Sorry ,as usual I got long winded to make a point,:rolleyes::censored:
 

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I have " gently restored" three 336s recently. All were missing their bullseyes....so I
Got replacements from Jack First Gunparts -- great qualiy.by the way.
After protecting the area around the new bullseye, with 2 layers of blue painters tape... I Sanded the bullseyes to flush and properly curved.
To Restore the stocks....I used 00 steel wool to remove about 2/3 of the old finish...then switched to 0000 steel wool to remove the rest of old finish down to the wood surface.
There is still old finish left in the pores of the wood....but I have removed all the surface scratches and a portion of the old dents...so they are deminished.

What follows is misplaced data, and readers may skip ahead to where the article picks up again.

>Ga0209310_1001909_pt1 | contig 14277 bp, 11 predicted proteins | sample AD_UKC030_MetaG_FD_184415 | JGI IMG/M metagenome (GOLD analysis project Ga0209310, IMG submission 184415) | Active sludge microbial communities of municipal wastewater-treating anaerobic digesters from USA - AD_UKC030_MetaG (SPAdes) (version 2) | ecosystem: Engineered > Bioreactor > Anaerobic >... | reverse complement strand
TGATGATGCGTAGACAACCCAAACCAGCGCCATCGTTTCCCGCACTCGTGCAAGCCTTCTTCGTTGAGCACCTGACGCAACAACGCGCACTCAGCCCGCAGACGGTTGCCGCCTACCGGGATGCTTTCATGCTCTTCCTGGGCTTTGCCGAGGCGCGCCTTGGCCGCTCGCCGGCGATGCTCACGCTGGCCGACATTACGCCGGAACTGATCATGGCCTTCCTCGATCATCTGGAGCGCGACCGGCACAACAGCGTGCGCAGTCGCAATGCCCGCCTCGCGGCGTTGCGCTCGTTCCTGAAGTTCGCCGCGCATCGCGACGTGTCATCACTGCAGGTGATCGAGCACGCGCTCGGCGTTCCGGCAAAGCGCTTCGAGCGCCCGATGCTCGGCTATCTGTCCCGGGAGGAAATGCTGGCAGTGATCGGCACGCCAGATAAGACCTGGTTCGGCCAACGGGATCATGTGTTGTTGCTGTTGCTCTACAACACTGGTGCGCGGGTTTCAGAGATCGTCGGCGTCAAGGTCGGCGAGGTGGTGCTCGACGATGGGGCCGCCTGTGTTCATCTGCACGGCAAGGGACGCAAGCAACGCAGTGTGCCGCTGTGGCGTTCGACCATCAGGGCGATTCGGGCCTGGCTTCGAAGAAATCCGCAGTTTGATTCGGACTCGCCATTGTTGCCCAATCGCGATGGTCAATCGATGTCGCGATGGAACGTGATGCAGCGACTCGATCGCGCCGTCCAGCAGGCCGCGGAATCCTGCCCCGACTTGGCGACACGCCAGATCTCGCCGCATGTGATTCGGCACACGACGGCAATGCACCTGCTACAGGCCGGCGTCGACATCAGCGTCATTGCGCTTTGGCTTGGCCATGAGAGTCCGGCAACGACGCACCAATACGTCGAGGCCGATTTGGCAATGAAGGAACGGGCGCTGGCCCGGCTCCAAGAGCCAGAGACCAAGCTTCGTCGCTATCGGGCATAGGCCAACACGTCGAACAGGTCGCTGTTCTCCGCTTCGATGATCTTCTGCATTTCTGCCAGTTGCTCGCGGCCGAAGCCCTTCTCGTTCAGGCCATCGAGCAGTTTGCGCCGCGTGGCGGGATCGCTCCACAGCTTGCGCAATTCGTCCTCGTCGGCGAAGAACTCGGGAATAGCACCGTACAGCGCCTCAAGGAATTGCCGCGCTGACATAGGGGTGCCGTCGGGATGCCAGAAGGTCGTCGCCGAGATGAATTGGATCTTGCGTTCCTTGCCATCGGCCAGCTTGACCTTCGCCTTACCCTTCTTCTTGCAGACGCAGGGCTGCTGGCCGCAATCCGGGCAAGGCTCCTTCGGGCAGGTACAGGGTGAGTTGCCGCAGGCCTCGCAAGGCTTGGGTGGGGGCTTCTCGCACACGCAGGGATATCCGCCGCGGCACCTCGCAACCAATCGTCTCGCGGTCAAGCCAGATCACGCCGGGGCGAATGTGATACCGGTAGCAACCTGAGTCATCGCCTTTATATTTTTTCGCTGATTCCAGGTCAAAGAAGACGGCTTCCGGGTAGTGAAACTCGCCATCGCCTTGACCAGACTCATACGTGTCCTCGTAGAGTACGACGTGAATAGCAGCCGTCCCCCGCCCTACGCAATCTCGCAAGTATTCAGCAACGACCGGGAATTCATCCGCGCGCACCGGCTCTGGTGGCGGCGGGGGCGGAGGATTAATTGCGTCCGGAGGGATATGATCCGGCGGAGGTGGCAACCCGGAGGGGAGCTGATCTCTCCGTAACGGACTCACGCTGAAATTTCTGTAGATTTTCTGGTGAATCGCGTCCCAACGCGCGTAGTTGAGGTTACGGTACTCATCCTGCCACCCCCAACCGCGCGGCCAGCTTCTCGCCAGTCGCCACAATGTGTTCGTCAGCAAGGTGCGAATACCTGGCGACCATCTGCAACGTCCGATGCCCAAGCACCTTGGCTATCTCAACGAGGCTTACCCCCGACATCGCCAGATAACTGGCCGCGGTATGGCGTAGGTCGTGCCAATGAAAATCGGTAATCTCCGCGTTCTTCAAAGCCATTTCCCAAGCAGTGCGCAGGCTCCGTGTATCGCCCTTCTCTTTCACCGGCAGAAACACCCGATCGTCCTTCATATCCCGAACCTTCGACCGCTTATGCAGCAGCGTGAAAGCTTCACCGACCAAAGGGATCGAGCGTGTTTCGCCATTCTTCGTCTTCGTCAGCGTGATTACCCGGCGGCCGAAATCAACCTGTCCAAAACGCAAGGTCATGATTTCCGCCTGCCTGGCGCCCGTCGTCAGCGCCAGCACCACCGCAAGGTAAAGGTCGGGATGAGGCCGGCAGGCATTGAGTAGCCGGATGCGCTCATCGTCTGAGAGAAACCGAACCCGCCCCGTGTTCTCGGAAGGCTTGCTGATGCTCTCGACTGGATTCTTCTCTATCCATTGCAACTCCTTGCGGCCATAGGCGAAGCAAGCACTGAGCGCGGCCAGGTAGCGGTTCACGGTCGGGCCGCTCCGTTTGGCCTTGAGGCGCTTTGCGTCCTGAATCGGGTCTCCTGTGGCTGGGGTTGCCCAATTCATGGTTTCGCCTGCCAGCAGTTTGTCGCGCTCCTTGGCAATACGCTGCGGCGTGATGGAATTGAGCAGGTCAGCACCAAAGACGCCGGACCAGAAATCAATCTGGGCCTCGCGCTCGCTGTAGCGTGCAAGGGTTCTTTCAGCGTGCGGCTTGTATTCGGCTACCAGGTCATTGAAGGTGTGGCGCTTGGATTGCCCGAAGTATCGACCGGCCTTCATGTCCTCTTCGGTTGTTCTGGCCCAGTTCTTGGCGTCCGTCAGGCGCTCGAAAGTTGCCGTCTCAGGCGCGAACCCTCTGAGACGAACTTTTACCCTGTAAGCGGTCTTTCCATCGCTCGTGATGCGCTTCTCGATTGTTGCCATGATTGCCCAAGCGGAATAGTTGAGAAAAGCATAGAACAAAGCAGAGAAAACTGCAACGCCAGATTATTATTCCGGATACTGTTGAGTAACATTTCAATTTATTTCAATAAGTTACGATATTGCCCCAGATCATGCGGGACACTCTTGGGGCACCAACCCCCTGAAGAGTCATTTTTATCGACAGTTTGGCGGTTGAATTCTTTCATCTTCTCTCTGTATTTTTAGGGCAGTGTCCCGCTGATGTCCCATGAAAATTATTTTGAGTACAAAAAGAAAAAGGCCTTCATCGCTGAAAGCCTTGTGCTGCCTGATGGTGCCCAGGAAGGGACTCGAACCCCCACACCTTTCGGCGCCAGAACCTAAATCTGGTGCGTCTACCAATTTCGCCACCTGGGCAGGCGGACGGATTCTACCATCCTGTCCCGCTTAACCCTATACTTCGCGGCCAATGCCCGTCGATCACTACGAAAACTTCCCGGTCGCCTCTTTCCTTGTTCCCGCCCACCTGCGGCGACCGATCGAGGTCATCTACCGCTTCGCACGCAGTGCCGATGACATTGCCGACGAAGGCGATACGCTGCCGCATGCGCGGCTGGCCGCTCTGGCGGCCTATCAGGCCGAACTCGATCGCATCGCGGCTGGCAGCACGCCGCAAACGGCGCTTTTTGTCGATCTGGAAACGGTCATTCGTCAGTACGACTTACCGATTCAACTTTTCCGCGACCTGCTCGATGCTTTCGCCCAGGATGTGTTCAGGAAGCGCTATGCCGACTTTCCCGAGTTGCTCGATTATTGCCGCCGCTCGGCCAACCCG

RESIST the urge to pull out your sand paper ! DO NOT PULL OUT ANY SANDPAPER.....It will only cause your restoration to LOOK LIKE A REFINISH.........DID I MENTION ..NO SANDPAPER

I rub on a THIN coat of TruOil .....let dry....and polish lightly with new 0000 steel wool.
Repeat 2 or 3 more times.....always lightly polishing with the 0000 wool after each coat......my results have always looked like an ..old finish....on a old rifle that was well cared for ?
My intention anyway.......hopefully I achieved it
 

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You’ve received some great tips above and those definitely sound like your best bet.

But just tho throw this out there, for just cleaning off accumulated grime, oxidation, and especially years of cigarette smoke off of a old gun stocks, I’ve had really good luck with wiping them down with Ballistol.

It is a mineral oil base which actually moisturizes the wood and it cleans off the gunk really well without stripping the finish. It’ll definitely make a difference.